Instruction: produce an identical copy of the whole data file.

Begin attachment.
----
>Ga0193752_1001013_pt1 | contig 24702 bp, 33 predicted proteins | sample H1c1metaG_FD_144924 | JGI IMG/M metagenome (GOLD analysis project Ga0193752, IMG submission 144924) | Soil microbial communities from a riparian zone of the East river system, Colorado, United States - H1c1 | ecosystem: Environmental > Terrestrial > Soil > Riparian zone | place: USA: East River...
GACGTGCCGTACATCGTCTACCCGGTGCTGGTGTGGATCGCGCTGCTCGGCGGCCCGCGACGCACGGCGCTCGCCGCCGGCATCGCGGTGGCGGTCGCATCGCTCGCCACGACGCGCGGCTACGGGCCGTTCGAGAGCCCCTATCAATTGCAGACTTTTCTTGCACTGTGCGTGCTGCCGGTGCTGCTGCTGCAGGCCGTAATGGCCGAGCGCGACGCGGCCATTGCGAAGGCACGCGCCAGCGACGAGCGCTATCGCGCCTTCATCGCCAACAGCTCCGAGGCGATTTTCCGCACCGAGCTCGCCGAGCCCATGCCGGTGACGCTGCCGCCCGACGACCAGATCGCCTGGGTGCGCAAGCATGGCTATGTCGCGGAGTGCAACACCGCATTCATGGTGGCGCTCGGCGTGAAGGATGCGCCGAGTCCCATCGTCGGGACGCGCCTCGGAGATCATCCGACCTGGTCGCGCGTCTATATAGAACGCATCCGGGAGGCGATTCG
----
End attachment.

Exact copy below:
>Ga0193752_1001013_pt1 | contig 24702 bp, 33 predicted proteins | sample H1c1metaG_FD_144924 | JGI IMG/M metagenome (GOLD analysis project Ga0193752, IMG submission 144924) | Soil microbial communities from a riparian zone of the East river system, Colorado, United States - H1c1 | ecosystem: Environmental > Terrestrial > Soil > Riparian zone | place: USA: East River...
GACGTGCCGTACATCGTCTACCCGGTGCTGGTGTGGATCGCGCTGCTCGGCGGCCCGCGACGCACGGCGCTCGCCGCCGGCATCGCGGTGGCGGTCGCATCGCTCGCCACGACGCGCGGCTACGGGCCGTTCGAGAGCCCCTATCAATTGCAGACTTTTCTTGCACTGTGCGTGCTGCCGGTGCTGCTGCTGCAGGCCGTAATGGCCGAGCGCGACGCGGCCATTGCGAAGGCACGCGCCAGCGACGAGCGCTATCGCGCCTTCATCGCCAACAGCTCCGAGGCGATTTTCCGCACCGAGCTCGCCGAGCCCATGCCGGTGACGCTGCCGCCCGACGACCAGATCGCCTGGGTGCGCAAGCATGGCTATGTCGCGGAGTGCAACACCGCATTCATGGTGGCGCTCGGCGTGAAGGATGCGCCGAGTCCCATCGTCGGGACGCGCCTCGGAGATCATCCGACCTGGTCGCGCGTCTATATAGAACGCATCCGGGAGGCGATTCG